Ad arbitrage at its finest. But nothing for the consumer.
Yesterday evening I hit the web searching for a product – something along the lines of the tried and true (and cheap) I already have. One page in, and of course I run into an ad. I click that ad, and I wind up at a site that supposedly is all about “social shopping.” Hmm…maybe I’m about to get a good recommendation.
I look closely and what do I see? A whole bunch more ads, and a bunch of category listings that supposedly contain results for what I’m looking for. Besides the fact that half the categories are completely irrelevant to my inquiry, I click on the closest to.
What do I find this time? A pile of listings that barely represent my need and…a boatload more ads. All of those ads are specifically worded to make me believe they will direct me to what I’m searching for, but by now I’ve shut down. Someone paid for the first ad click, and now they want me to click on more ads. They did nothing for me, and some ad distributor just made fifty cents.
I can’t help but think this is where an unreasonable proportion of the online ad money is really going (literally down the tubes), as I seem to see this same thing all the time. I’m not sure advertisers realize this, and I doubt they ever wonder why when it comes to site-based ad blocking, the onus is entirely on them to manage it.
I’m also glad that cash isn’t coming out of my pocket.
I didn’t link to the site in question, as I’m sure they’re private and see no benefit in hammering them. It’s just the concept that hurts.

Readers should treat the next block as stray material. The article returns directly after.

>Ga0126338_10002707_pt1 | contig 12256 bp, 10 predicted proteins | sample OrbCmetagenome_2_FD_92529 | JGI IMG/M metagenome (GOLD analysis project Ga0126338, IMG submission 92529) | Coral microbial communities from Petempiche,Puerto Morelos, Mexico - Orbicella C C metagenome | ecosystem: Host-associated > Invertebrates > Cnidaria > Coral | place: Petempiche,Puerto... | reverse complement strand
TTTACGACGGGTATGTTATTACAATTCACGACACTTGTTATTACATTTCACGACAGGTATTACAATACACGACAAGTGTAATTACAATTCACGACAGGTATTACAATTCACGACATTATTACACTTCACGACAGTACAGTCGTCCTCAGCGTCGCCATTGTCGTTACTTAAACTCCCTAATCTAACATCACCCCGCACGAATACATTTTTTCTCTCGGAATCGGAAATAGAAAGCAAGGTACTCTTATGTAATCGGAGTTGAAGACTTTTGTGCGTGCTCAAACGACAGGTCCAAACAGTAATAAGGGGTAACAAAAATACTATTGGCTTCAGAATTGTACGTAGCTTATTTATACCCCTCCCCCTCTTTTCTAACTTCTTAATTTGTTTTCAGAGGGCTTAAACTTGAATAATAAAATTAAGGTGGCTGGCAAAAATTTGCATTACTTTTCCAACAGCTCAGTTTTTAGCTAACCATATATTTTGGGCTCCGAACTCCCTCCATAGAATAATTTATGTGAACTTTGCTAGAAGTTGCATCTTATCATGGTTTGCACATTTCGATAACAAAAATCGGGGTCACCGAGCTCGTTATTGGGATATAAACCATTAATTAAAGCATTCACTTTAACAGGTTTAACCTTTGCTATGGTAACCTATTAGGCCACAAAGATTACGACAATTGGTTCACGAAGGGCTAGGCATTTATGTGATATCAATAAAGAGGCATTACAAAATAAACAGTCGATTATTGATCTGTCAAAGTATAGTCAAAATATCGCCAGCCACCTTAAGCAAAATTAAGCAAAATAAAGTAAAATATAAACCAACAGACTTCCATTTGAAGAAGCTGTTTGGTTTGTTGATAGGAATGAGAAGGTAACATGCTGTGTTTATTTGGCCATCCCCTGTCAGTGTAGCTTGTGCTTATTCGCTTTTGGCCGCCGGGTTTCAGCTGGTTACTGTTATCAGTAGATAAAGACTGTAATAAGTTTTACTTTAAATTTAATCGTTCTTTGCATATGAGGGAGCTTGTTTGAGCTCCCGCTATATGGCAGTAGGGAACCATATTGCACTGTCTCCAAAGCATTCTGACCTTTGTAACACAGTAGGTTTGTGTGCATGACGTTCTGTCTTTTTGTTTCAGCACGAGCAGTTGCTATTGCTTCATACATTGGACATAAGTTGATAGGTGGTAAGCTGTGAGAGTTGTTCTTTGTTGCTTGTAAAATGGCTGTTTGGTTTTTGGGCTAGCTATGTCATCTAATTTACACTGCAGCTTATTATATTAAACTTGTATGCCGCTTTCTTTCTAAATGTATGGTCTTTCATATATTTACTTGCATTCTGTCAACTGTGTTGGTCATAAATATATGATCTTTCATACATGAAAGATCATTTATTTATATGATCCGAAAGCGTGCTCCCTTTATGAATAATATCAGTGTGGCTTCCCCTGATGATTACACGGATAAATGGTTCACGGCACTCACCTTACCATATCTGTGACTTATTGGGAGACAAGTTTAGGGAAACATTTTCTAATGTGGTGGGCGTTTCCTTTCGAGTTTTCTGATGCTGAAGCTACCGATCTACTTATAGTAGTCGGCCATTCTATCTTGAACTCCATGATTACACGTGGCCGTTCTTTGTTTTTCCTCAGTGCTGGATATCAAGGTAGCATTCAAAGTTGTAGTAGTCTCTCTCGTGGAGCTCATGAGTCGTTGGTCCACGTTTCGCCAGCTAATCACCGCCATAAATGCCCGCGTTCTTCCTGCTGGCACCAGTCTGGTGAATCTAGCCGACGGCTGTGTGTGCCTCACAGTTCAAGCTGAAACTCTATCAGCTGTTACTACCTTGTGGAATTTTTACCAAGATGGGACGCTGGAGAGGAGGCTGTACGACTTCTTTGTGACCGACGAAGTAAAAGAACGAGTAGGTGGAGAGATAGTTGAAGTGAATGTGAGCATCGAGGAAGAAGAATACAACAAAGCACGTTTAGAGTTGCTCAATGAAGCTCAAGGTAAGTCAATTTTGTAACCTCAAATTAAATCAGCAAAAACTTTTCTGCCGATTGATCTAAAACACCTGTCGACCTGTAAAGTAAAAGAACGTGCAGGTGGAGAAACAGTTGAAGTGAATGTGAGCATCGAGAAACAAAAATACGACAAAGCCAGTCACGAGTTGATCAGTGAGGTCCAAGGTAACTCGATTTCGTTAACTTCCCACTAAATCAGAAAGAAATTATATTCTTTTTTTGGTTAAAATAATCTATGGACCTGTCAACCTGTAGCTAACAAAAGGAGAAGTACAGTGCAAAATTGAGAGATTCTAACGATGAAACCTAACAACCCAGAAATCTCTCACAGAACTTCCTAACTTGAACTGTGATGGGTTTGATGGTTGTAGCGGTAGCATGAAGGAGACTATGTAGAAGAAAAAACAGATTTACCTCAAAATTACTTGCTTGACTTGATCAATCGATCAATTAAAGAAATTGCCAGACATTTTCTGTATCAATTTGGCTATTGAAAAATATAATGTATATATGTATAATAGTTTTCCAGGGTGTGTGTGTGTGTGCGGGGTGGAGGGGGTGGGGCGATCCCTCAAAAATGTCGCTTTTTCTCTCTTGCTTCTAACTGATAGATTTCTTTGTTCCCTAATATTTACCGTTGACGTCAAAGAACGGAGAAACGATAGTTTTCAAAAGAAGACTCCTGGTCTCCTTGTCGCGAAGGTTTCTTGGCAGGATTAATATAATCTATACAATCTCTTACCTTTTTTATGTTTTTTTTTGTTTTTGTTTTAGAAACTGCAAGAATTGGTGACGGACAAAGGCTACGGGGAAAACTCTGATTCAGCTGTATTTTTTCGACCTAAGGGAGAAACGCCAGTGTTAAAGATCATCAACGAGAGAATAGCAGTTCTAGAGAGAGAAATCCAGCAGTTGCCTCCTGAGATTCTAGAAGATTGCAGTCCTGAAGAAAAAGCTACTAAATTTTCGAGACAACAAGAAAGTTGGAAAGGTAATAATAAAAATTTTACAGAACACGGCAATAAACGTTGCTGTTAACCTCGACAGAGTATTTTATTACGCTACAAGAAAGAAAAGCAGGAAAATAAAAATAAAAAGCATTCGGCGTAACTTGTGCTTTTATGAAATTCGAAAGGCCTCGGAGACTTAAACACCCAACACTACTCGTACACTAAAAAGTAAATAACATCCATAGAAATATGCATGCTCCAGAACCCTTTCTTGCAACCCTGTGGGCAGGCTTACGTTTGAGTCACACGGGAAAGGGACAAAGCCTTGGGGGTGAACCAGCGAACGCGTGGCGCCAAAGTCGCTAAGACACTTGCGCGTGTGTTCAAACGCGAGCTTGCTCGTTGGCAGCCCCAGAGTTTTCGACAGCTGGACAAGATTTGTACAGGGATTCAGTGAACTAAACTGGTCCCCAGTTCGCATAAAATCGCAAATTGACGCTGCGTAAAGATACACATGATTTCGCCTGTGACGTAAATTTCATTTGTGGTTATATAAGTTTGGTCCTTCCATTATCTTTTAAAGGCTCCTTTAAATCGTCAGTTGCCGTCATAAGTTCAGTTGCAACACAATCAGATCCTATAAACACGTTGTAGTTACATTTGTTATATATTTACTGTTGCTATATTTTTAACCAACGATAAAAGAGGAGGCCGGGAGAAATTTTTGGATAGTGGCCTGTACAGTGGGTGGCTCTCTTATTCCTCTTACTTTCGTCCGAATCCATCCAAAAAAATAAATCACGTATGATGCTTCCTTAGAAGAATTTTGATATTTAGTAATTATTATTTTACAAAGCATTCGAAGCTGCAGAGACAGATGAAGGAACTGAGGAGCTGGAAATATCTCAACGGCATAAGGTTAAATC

UPDATE: All wrong. As it turns out, all that ad money is being put to good use.
Now, a word from your sponsor.
I found some interesting discussions here and here on the topic. Anyone interested would be wise to spend some time in the comment threads.
While adoption/service by the AOLs, Yahoo!s and Diggs of the world is nice, I believe a larger piece of the puzzle is the trickle-down of both consumers (in the sense of login boxes on every site imaginable) and consumers (as in people actually getting one). The posts linked to above cover both of these, but please read carefully.
I’m not in agreement on a few points mentioned including the dire need for browser integration or selective choices in login boxes…
First, the point of OpenID is to have one identity from one provider that everyone accepts. If I have so many OpenID accounts that I need browser tools to manage them, then I’m back to square one. As for the latter, I think that is opening up a pandora’s box – the method is supposed to be open, and if you subject your particular login box to a certain selection of providers, you are going to wind up with the richest provider managing all the accounts. Then, if they fail, everyone goes down.
In summary, energies need directing at the distribution of consumers, and favored provision should be awarded to the server that delivers the cleanest, most reliable user experience (as determined by said user).
UPDATE: Simon Willison pointed out the opportunity of selecting providers. I’ll reiterate that I don’t think this is a good idea…users reaching a site with such a list, who have not been exposed to OpenID, could easily conclude they need to have an account at one of these places and opt-out immediately. The “smart” building of URLs from known lists without pre-selection criteria, however, could have merits.